Meringue facts for kids

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6051 - Meiringen - Rest. Da Ernesto - MostroLuzern - Meringue
Meringue in Meiringen, Switzerland

A meringue (pronounced /məˈræŋ/) is a type of dessert made from whipping egg whites and sugar. Some meringue recipes also ask for cream of tartar or cornstarch to hold it together. Meringues are often flavoured with vanilla and a small amount of almond or coconut extract. They are light, airy and sweet.

History

People do not agree whether meringue was invented in the Swiss town of Meiringen by an Italian chef named Gasparini. They are more sure that the name meringue was first seen in 1692, in a cookbook by François Massialot. The word meringue was first used in English in 1706 in an English translation of Massialot's book. There are two English recipe books that have a recipe for meringue, but it is called "white biskit bread" in the book of recipes started in 1604 by Lady Elinor Fettiplace, or called "pets" in the manuscript of collected recipes written by Lady Rachel Fane.

Type of meringue

Home made meringues
A bowl of home-made meringues

There are many types of meringue. The usual type is dry and crisp.

One type is the half-cooked type on queen of puddings, key lime pie, and lemon meringue pie. There are also uncooked meringues, and other types of meringues cooked in different ways.

Cooked meringue cannot be refrigerated or it will become soggy. They will keep for at least a week if stored in an airtight container.

Meringue is also used as a topping on other desserts, such as angel food cake, pavlova, and baked Alaska.

Chemistry

Blancs d'oeufs battus
Beaten egg whites
Pavlova dessert
Pavlova, a meringue-based dessert and an icon of Australian and New Zealand cuisine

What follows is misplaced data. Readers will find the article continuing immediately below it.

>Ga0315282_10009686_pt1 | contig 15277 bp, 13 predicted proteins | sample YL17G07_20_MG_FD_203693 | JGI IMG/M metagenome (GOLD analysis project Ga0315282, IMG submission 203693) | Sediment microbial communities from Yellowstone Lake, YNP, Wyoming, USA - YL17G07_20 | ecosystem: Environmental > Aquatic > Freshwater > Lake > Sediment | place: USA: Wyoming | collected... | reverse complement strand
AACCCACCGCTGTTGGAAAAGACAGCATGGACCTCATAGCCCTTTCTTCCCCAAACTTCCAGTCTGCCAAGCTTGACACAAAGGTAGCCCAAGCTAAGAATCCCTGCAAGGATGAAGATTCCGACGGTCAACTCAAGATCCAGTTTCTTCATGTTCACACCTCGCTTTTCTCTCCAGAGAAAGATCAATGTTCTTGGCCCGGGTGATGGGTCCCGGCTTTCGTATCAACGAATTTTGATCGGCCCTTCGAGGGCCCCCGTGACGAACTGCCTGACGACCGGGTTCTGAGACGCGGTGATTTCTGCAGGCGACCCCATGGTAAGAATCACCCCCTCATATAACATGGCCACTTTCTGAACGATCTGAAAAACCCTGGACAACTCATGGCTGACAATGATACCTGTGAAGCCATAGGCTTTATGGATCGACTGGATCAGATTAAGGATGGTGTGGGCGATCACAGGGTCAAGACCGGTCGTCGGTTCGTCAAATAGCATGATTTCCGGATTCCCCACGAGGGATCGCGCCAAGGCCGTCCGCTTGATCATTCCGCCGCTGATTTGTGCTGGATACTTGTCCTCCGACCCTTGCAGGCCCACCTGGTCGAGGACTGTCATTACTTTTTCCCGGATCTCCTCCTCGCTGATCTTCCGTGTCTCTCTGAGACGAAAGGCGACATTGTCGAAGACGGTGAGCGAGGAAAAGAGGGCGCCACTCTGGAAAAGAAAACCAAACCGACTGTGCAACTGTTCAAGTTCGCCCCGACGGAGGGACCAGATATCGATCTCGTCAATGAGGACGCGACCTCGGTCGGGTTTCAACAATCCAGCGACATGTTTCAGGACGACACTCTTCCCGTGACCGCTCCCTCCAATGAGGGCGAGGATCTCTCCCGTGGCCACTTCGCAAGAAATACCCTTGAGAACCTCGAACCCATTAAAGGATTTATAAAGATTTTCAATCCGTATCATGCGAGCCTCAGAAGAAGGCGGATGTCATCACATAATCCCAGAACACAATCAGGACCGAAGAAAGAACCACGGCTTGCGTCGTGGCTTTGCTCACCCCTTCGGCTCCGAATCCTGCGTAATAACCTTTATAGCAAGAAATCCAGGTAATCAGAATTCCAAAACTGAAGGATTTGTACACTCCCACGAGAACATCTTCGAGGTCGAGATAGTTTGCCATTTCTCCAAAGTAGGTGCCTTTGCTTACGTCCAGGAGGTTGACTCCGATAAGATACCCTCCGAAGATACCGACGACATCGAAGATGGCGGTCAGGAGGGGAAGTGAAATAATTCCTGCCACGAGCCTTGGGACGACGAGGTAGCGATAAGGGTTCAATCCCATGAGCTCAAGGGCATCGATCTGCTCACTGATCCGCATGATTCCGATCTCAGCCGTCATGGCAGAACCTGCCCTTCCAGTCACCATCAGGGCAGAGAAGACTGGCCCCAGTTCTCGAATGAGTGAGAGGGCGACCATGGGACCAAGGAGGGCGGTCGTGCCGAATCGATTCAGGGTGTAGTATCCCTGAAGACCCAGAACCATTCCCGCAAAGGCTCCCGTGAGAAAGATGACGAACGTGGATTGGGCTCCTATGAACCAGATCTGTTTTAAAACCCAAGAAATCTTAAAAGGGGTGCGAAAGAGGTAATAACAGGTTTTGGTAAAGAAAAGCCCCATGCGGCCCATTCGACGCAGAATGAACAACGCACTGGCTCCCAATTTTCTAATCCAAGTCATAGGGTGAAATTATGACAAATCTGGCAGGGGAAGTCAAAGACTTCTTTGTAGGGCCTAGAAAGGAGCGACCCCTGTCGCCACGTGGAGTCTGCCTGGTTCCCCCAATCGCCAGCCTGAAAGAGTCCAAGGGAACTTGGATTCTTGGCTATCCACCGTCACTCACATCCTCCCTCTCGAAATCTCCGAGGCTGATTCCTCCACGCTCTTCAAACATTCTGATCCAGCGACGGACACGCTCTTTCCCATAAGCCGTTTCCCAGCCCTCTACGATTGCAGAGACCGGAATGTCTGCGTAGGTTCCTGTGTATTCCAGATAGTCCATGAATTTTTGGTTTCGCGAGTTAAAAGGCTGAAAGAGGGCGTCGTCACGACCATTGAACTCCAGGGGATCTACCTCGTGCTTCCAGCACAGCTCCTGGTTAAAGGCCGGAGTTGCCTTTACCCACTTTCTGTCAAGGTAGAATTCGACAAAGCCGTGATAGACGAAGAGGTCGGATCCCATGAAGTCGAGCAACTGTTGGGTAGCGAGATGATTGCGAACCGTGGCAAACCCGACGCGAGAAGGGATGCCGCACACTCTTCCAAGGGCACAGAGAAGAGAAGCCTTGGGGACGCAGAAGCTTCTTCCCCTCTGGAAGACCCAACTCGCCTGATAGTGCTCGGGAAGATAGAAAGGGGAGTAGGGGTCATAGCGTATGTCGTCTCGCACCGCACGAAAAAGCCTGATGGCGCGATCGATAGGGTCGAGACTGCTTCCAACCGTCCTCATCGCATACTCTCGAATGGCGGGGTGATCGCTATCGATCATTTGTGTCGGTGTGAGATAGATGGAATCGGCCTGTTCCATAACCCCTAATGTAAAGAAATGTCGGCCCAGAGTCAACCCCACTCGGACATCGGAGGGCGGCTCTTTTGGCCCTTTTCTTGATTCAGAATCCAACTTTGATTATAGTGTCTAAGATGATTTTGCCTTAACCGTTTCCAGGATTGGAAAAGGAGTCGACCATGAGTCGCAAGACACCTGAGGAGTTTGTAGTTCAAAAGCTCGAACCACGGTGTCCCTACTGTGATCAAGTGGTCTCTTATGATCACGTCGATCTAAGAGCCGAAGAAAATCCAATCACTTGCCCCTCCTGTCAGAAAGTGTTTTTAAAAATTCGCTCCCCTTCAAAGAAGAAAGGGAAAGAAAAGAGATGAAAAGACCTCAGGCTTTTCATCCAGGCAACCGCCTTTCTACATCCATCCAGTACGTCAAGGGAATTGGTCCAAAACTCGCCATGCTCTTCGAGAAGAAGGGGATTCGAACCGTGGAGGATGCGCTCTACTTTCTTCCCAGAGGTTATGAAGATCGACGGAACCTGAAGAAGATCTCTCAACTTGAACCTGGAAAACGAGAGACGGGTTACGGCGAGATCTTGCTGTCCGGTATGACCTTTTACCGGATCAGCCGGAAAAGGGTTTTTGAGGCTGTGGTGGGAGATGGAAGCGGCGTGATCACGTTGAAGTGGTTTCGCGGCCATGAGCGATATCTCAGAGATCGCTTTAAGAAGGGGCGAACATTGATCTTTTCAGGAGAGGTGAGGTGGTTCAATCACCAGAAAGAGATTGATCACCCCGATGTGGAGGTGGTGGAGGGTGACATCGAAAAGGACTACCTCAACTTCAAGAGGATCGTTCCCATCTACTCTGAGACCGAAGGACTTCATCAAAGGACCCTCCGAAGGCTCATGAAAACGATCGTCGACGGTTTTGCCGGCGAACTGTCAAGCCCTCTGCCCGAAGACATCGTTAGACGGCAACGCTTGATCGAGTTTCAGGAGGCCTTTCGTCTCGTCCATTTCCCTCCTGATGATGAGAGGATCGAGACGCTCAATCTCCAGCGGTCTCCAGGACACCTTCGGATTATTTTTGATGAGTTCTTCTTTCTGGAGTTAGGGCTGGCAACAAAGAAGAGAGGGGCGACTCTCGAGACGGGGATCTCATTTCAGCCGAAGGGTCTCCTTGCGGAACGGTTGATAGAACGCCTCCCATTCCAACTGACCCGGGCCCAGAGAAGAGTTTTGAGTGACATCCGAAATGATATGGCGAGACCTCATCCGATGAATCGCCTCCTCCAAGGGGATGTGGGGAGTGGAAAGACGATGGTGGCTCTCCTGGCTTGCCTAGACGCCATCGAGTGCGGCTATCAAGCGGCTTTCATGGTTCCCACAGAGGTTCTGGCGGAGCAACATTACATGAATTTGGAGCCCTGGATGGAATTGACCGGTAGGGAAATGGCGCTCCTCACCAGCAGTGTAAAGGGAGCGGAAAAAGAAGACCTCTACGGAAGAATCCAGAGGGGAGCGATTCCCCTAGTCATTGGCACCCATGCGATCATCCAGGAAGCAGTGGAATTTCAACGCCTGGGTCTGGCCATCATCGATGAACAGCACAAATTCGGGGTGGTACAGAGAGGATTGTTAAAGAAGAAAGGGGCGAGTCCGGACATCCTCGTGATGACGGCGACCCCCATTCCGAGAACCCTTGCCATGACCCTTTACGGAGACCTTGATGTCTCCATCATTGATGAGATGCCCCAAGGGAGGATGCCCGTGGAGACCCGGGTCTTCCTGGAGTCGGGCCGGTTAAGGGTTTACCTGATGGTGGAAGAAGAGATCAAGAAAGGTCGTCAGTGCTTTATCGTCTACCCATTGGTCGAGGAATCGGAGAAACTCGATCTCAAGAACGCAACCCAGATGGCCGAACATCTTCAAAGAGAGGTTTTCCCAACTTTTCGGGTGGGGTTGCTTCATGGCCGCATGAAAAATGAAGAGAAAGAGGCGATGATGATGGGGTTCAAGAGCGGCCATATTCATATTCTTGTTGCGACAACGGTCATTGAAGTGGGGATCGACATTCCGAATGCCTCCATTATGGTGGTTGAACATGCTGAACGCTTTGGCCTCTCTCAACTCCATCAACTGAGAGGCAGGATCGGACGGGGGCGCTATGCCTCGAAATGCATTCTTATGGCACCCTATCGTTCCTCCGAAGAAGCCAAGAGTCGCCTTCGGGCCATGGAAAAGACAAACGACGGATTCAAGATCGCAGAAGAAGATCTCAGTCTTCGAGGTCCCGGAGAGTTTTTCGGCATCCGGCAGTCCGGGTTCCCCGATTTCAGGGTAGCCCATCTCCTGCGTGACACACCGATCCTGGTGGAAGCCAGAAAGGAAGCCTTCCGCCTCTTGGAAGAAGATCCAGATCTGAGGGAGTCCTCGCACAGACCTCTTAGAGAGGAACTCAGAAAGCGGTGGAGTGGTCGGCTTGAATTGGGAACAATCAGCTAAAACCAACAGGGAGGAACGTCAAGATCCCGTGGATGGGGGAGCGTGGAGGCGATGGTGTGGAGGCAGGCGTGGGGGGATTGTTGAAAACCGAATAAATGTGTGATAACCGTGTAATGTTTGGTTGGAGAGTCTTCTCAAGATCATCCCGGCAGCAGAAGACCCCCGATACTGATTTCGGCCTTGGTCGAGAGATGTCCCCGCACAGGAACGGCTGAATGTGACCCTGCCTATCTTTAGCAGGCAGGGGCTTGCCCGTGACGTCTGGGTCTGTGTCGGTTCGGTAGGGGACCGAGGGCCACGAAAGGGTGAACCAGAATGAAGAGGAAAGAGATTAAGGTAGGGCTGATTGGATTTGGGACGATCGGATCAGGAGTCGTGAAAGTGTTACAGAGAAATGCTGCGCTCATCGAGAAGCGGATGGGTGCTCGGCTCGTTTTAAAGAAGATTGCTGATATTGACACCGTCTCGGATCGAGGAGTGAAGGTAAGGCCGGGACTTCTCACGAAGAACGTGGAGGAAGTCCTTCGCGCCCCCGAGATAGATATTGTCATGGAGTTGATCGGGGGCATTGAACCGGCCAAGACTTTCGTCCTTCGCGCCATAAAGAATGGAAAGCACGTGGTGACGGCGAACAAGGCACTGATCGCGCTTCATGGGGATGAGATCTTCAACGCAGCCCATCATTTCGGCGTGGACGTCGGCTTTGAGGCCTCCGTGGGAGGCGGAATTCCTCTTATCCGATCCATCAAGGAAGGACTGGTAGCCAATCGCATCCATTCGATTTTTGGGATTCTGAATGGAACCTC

Protein distribution in egg whites is as follows: (54%) ovalbumin, (13%) conalbumin/ ovotransferrin, (11%) ovomucoid, (4%) ovoglobulins, (3.5%) lysozyme, and (2%) ovomucin. Ovoglobulins drive foaming, ovomucin is the main stabilization agent, and the remainder of the proteins interact to contribute to overall foaming and stability. When egg whites are beaten, some of the hydrogen bonds in the proteins break, causing the proteins to unfold ("denature") and to aggregate non-specifically. When these egg white proteins denature (due to agitation from beating), their hydrophobic regions are exposed and the formation of intermolecular protein-protein interactions is promoted. These protein-protein interactions, usually disulfide bridges, create networks responsible for the structure of the foam and this change in structure leads to the stiff consistency required for meringues. The use of a copper bowl, or the addition of cream of tartar is required to additionally denature the proteins to create the firm peaks, otherwise the whites will not be firm. Plastic bowls, wet or greasy bowls will likely result in the meringue mix being prevented from becoming peaky. Wiping the bowl with a wedge of lemon to remove any traces of grease can often help the process.

When beating egg whites, they are classified in three stages according to the peaks they form when the beater is lifted: soft, firm, and stiff peaks.

Egg whites and sugar are both hygroscopic (water-attracting) chemicals. Consequently, meringue becomes soggy when refrigerated or stored in a high-humidity environment. This quality also explains the problem called "weeping" or "sweating", in which beads of moisture form on all surfaces of the meringue. Sweating is a particular problem for French meringues in which the granulated sugar is inadequately dissolved in the egg whites, and for high-moisture pie fillings.


Meringue Facts for Kids. Kiddle Encyclopedia.